SHERIDAN — During a business meeting Friday, the Northern Wyoming Community College District board of trustees discussed several topics, including the district’s upcoming accreditation process.
Members from the Higher Learning Commission will visit Sheridan College and Gillette College Oct. 8-10 for accreditation.
HLC members will have an open forum with the public; a forum with faculty and staff; and a forum with the board, mainly to discuss the board’s role in the district’s strategic plan.
The accreditation process occurs every eight years. NWCCD administrators submitted a preliminary portfolio to the HLC last September and received feedback in March.
Jason Browning, assistant vice president for institutional research, said NWCCD was rated adequate or better in all five accreditation criteria but that the HLC responded with four strategic challenges, mostly related to having more well-documented academic processes in place.
Sheridan College President Paul Young said the NWCCD processes are lagging because the district is working on so many different things at once, a similar situation to where the college was during its accreditation process in 2010.
“We’re doing a lot of things,” Browning said. “What we’re not doing particularly well is connecting them.”
Young also mentioned that none of the concerns mentioned were related to finances or enrollment, an excellent long-term sign. The college district’s response outlining its steps for improvement is due to the HLC by the end of August.
The board also went over a land exchange proposal with Sheridan County School District 2. The proposal would give 3.61 acres to SCSD2 on the south side of campus next to the Watt Agriculture Center to eventually build a new John C. Schiffer Collaborative School. Sheridan College would receive 4.55 acres of land near Woodland Park Storage, just south of the college campus.
Board trustee Gary Koltiska had concerns about the proposal, specifically easements related to the construction of access roads for a new building, which wouldn’t begin construction until at least July 2020. The board approved a motion to table the issue until its regular June meeting to make sure the necessary easements are included in the transfer proposal.
The board also approved the continuation of an optional fifth mill levy for two more years during the business meeting.
The board then went into executive session for about an hour to discuss legal, personnel and real estate matters.
It came out of executive session for a work session to hear proposals for a new mission statement and core values.
Wendy Smith, assistant vice president for strategic communication and public relations, and Katrina Brown, Sheridan College director of library services, presented options on updating the district’s mission and vision statements and core values. The board provided feedback but took no action on the proposals.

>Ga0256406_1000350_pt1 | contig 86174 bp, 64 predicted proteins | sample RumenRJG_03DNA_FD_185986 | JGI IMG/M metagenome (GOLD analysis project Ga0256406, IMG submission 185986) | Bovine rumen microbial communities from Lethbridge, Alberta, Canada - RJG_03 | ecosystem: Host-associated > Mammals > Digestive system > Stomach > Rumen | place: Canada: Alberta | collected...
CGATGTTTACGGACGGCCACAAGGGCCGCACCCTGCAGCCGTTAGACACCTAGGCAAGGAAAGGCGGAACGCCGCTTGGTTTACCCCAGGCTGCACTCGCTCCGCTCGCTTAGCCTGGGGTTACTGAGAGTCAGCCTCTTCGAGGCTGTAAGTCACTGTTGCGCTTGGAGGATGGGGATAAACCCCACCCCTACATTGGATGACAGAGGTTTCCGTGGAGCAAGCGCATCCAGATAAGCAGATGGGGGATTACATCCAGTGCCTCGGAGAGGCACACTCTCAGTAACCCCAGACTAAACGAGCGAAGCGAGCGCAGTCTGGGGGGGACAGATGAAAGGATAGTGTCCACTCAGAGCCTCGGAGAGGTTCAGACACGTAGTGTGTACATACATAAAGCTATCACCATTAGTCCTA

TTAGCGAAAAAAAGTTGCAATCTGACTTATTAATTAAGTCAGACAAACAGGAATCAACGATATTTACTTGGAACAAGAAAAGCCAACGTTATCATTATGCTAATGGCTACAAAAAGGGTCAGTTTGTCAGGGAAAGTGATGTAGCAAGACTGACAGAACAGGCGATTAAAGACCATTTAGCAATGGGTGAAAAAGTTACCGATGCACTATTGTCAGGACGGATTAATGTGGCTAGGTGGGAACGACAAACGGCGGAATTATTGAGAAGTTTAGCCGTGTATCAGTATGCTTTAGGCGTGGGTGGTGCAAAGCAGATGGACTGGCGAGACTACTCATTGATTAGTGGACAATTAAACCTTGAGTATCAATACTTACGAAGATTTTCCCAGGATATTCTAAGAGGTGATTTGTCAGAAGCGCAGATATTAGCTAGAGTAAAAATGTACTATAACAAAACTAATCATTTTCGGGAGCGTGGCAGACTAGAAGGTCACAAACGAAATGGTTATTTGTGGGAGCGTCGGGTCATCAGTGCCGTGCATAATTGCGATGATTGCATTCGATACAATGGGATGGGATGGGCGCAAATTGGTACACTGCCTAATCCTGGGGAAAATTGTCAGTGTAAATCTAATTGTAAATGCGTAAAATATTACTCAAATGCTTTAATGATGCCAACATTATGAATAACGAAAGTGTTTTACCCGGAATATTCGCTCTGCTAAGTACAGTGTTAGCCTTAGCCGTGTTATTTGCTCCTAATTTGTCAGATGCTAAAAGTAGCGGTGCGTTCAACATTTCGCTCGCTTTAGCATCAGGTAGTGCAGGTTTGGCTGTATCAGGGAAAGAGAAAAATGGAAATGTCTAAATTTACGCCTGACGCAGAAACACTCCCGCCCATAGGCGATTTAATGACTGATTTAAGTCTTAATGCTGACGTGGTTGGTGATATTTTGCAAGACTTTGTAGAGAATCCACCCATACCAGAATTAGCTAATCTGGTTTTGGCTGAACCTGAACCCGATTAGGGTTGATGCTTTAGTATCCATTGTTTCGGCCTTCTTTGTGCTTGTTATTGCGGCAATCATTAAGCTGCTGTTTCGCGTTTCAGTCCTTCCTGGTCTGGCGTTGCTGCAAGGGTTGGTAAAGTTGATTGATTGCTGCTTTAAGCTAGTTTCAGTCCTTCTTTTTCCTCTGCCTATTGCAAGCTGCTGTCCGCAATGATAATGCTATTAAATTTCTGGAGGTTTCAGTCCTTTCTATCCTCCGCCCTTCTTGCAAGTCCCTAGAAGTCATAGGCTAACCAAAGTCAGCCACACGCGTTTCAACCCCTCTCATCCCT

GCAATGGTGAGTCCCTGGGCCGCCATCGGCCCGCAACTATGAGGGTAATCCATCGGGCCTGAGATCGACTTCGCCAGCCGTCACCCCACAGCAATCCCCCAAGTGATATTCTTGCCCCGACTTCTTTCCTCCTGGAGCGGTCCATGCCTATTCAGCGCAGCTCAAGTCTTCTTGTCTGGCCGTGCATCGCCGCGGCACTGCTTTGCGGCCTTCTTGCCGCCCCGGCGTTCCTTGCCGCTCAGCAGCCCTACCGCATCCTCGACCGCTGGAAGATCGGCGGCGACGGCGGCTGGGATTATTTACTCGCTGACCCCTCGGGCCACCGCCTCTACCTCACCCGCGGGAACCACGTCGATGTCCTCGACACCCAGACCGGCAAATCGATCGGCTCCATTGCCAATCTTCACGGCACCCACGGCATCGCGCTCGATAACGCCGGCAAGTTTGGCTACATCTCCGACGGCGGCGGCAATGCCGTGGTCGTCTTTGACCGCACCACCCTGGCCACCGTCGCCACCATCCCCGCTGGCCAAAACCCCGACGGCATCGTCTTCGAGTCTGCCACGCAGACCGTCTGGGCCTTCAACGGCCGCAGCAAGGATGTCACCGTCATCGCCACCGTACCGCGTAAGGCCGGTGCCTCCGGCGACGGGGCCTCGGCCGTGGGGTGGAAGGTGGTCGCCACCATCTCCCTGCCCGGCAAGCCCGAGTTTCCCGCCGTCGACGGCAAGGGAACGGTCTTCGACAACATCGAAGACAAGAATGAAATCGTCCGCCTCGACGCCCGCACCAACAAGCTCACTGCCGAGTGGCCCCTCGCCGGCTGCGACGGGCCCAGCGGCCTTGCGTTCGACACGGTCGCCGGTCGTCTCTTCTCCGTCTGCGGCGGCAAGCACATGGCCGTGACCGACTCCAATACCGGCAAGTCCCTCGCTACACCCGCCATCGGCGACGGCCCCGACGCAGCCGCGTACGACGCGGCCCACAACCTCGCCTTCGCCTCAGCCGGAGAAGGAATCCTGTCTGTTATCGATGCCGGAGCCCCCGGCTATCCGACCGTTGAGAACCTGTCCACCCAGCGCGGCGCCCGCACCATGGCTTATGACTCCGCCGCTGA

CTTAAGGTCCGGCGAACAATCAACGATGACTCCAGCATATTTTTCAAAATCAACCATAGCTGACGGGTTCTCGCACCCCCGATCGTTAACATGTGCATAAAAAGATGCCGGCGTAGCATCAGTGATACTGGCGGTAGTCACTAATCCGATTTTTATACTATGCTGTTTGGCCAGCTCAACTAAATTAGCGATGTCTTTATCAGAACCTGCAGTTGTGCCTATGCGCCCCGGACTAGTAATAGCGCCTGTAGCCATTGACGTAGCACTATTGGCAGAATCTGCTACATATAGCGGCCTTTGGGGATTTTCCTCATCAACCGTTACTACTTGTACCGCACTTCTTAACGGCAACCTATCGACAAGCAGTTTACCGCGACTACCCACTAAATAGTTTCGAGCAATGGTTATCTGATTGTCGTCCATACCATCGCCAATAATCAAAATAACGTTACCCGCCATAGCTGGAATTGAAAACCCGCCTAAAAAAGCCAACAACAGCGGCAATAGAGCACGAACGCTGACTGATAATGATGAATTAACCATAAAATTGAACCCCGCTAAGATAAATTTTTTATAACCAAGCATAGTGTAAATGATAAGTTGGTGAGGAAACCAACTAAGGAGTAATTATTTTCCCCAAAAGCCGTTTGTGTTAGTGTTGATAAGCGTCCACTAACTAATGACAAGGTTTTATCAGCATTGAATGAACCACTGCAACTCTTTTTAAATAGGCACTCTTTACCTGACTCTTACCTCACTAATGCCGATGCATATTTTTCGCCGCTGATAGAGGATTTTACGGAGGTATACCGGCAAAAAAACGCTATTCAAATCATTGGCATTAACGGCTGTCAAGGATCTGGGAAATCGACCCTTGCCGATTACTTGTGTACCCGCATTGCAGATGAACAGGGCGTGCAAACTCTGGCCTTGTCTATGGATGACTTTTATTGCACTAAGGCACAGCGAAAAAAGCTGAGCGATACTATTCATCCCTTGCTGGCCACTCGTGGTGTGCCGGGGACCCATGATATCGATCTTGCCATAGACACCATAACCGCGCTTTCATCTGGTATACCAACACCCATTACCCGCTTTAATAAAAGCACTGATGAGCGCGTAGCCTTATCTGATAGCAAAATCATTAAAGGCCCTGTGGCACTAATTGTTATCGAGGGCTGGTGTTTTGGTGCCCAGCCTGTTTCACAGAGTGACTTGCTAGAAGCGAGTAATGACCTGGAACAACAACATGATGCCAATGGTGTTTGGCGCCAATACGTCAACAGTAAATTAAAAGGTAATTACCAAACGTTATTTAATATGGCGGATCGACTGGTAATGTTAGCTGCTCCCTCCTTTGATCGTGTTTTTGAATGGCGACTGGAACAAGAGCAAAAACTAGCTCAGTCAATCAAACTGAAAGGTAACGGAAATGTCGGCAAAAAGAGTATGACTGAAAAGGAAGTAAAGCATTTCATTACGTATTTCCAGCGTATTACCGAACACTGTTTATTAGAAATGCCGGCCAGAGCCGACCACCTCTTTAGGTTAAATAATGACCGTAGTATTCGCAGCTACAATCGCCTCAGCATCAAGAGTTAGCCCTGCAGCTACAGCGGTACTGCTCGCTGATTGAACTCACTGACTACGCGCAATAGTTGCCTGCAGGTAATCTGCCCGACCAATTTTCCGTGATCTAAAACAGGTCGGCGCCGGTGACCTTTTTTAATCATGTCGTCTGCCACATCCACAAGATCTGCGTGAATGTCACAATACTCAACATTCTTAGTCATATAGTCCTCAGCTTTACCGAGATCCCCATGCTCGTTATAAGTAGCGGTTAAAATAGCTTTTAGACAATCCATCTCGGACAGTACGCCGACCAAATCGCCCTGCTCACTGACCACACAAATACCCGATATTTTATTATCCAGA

Smith said the mission statement should clearly articulate why the college exists, while the vision statement is more aspirational. A potential change also proposed that the college district review its mission statement at least every five years.
The updating process began in February and eventually expanded to include feedback from all college departments. For more input, Browning helped put together surveys in recent weeks. He sent out electronic surveys with two mission statement options to 308 employees and heard back from 137 of them.
About 80 percent of the respondents chose: “NWCCD welcomes all learners, empowers/cultivates/fosters student success, and creates community partnerships.”
Only one word out of “empowers/cultivates/fosters” would be used in an eventual change. Smith said the phrase “welcomes all learners” is absent from the current mission statement and including that idea was the faculty’s top priority.
There was broad agreement on a vision statement proposal: “NWCCD will be the premier higher education institution for students in the region; we will provide all students with a diverse range of experiences to prepare for a dynamic/variable/ever-changing/vibrant future.”
One word from “dynamic/variable/ever-changing/vibrant” would be used in an eventual change.
Trustee Debra Wendtland agreed with most of the proposal but said she didn’t particularly like the phrase, “create community partnerships,” and would prefer something like “community development.” Smith mentioned “build vibrant communities” as a possibility.
Smith and Brown will take the board’s input and bring it back to all departments for tweaking and present updated options to the board at a future meeting.
The core values — respect, integrity, excellence and learning — would essentially remain the same.
The board then discussed several general topics, including a potential pay increase for employees. Young said the college is still working toward that but it won’t know state funding numbers until July and will then base potential increases on those numbers.